Paul Feuerstadt, physician: How can we start treating? Clostridioides difficile optimal? Well, we can look at the guidelines. The guidelines of the Infectious Diseases Society of America – Society of Healthcare Epidemiologists of America were updated in 2021. Bincy, can you explain to us what the recommendations were for the treatment of a first episode of C difference?
Bincy Abraham, MD, MS: Yes. Per guidelines for the initial C difference infection, it is recommended to use fidaxomicin instead of vancomycin. They say this with moderate certainty based on the data, but that assumes we have the resources to be able to use fidaxomicin, because sometimes it’s not available. It is not on the form at the hospital, or not available, or too expensive for the patient to get from their insurance, so they do say that vancomycin is an acceptable alternative.
Paul Feuerstadt, physician: Excellent. Is metronidazole really coming into the picture? Bincy, you said before that in the IBD [inflammatory bowel disease] population, the answer is no. In general, I can say that the answer is largely no. The recommendation was to use metronidazole if nothing else is available, if the white blood cell count is less than 15,000 and the creatine is less than 1.5 mg/dL. Metronidazole has largely been phased out of the treatment algorithm. Teena, can you tell us what the recommendations were for a second episode or first rerun?
Teena Chopra, MD, MPH: Secure. If vancomycin was initially used for the first episode, there is a strong recommendation to use fidaxomicin for the first recurrence. If fidaxomicin was used in the first episode, you can use pulsed or tapered vancomycin. That is one of the recommendations for a recurrence.
Paul Feuerstadt, physician: Excellent. Tom, what about the third episode and after, or the second rerun and after?
Thomas Lodise, PharmD, PhD: Paul, fidaxomicin again. Looking at those recurrent episodes, it’s a conditional recommendation with low certainty of evidence, but I found the data quite compelling for the recommendation of fidaxomicin, as Teena mentioned, as a standard or extended pulse regimen. You’re looking through all of his randomized trials. The absolute difference in sustained response after 30 days was significantly different. Again, it was a small subset, but directionally we saw that in 90 days as well. Whenever I look at these absolute differences, Paul, I always convert them to a number to be treated. For every 10 patients you treat with fidaxomicin, with these third episodes and beyond, you get another cure. We think about the long-term consequences; the emotional, physical and mental well-being or the toll that C difference attracts these patients. For me it’s worth it. We look at these economic studies that look at quality-adjusted shares of life and the cost of an annual profit; they are all considered reasonable therapies. They also state within the guidelines that vancomycin predictably also results in a successful initial cure, even [in] patients with recurrent infections. They still offer some possibilities, vancomycin in patients, for some of the reasons Bincy mentioned, [as] if there are insurance issues. But I would argue that patients should be given the best medicine. The cost of a recurrence is $25,000, the complications are $50,000. Again, think about the numbers needed to treat fidaxomicin use; avoiding all those downstream consequences, I think, offers a lot of value to our patients.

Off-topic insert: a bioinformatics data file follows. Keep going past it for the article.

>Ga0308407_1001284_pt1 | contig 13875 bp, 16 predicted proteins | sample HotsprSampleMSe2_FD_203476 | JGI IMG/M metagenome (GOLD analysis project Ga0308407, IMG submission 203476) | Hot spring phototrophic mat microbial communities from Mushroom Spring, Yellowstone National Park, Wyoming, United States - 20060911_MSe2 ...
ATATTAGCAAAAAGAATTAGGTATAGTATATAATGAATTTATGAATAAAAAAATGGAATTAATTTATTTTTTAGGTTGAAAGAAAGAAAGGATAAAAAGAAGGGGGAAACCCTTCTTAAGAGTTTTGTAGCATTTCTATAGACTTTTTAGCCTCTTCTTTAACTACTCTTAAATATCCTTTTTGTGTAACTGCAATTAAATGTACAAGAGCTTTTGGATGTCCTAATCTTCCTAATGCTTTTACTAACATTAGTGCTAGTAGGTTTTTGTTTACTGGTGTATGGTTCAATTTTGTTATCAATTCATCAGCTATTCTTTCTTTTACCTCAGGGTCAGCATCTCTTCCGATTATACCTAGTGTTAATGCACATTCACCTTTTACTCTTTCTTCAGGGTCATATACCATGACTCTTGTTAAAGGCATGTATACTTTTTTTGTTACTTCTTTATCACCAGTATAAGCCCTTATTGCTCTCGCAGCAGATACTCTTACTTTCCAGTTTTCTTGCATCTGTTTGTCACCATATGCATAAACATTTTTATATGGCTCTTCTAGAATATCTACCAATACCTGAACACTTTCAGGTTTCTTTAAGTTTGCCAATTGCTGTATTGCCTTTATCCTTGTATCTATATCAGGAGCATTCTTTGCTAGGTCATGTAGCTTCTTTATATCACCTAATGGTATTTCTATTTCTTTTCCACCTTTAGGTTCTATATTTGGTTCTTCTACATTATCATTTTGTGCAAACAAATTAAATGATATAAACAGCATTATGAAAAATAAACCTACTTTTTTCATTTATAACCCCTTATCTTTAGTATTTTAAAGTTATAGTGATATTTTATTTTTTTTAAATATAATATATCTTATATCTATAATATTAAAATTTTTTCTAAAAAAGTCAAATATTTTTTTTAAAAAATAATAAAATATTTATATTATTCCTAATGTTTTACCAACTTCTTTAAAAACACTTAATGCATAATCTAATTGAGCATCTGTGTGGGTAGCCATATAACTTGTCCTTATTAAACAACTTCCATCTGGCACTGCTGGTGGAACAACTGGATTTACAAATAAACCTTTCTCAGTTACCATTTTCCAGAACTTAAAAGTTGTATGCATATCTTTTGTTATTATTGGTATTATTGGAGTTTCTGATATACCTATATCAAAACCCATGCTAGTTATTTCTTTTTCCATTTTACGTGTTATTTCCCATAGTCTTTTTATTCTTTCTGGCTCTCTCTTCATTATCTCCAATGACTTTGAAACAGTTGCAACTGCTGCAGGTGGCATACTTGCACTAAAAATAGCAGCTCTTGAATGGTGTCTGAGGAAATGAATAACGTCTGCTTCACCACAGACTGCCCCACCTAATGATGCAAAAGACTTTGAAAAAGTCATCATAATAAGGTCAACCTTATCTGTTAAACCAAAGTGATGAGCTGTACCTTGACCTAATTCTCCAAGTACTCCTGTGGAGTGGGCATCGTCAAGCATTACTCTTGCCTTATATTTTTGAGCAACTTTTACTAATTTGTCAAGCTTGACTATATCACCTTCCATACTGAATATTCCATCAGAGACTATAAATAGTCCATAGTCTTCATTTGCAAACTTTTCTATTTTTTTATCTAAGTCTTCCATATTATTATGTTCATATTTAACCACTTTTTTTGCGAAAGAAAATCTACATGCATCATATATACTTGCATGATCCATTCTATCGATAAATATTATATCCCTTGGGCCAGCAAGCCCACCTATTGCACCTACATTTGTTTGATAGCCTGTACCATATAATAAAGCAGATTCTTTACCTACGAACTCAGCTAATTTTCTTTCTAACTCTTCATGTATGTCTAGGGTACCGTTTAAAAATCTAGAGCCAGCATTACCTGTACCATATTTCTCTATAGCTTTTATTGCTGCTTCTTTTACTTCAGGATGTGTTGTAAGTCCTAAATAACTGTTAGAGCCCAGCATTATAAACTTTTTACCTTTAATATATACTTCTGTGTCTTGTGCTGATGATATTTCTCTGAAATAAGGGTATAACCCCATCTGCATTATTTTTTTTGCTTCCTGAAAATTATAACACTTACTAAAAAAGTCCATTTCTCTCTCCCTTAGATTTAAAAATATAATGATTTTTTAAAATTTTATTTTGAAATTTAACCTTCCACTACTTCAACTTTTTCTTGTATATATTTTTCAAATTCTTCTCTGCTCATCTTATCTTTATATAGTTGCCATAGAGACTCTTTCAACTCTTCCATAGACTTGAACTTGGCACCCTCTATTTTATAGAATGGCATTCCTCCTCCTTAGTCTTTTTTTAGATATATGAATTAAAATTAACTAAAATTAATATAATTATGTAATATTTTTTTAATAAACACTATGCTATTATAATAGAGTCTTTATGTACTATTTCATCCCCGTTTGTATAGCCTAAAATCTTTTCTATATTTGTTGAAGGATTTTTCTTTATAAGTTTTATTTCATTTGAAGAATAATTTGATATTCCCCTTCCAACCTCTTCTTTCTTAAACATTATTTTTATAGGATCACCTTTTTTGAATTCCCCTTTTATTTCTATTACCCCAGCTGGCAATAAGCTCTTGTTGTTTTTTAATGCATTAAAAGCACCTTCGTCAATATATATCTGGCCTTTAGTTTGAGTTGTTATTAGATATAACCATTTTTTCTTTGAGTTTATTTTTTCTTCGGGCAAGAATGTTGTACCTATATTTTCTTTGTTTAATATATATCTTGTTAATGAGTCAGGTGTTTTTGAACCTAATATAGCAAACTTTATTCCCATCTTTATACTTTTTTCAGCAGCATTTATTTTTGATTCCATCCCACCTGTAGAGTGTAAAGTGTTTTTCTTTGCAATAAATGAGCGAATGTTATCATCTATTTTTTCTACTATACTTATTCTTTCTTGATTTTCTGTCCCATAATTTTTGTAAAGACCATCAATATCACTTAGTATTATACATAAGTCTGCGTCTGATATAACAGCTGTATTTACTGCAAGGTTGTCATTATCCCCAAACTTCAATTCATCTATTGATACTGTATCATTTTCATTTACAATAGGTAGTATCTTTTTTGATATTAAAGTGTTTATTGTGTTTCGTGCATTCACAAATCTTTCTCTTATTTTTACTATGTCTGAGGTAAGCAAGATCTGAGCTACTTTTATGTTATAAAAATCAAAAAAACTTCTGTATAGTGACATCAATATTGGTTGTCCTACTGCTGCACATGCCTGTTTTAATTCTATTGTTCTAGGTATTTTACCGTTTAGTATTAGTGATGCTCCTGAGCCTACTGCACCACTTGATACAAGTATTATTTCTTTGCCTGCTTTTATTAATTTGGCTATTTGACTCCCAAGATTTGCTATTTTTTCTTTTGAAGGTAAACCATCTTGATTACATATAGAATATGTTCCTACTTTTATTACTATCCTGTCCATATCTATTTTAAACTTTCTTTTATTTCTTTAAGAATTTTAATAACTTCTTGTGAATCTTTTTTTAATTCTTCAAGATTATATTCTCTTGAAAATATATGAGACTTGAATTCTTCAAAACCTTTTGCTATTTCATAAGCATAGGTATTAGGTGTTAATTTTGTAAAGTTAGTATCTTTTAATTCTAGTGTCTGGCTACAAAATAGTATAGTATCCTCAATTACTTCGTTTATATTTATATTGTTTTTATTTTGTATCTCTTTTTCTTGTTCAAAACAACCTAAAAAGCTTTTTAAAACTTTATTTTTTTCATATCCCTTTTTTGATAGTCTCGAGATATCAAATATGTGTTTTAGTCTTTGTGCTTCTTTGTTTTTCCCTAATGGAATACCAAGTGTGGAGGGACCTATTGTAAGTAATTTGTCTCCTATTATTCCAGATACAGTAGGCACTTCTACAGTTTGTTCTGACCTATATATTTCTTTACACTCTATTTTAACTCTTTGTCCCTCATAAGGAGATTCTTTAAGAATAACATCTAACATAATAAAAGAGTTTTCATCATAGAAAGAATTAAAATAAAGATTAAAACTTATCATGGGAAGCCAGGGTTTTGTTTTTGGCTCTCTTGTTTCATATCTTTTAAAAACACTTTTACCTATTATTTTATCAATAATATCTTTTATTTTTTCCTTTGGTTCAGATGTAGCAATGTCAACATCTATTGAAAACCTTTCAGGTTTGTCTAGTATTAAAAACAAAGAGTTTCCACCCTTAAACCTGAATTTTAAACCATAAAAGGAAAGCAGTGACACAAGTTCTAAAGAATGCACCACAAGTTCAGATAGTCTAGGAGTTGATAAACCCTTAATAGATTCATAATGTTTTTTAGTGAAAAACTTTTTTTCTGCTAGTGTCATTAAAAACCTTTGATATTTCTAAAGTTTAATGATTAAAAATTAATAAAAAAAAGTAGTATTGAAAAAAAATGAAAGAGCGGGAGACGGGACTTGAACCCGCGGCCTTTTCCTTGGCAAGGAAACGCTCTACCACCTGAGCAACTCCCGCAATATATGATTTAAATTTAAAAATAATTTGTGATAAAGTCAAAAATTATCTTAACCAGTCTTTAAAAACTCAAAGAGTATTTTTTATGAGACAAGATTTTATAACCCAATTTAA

Paul Feuerstadt, physician: I tend to agree. I think there are some important points here. First, the IDSA-SHEA guidelines used a PICO analysis (population, intervention, comparison, outcome). This was really a largely statistical analysis. Tom, you’ve done a good job bringing it back to reality, which is a number to deal with. There are a few concepts here. One, fidaxomicin is in; two, metronidazole is largely out; and three, bezlotoxumab. What is bezlotoxumab? It is a fully humanized monoclonal antibody that is given in addition to a standard antimicrobial agent. It’s a one-time infusion and there’s really compelling data behind it between 2 clinical trials, the MODIFY I (NCT01241552) and MODIFY II (NCT01513239) trials. In all those clinical trials, the number that needed to be treated was 10 to reduce 1 recurrence overall, but more importantly, in that population over 65 years of age, that population that we see the most C difference in the clinical trials in a predefined analysis, the number needed to treat was 6. That’s compelling data to say, “Hey, you know what, bezlotoxumab should be considered in patients at high risk of recurrence. ” Within the guidelines, they recommended it for patients at high risk of recurrence, with a first recurrence or second recurrence, and afterward if they haven’t received it once. Now it has an extended half-life, with a half-life of 19 days, so it stays in the patient systems in significant amounts for about 90 days. Well, those 90 days is usually the time we spend following up on assessing patients for future recurrence. As we switched, however, we were now talking about antimicrobials, which treat the vegetative phase. We talked about bezlotoxumab, which essentially binds toxin B and reduces the inflammatory response, but we have that black box, that dysbiotic state, that second piece we need to be healthy to reduce future recurrence.
Transcript edited for clarity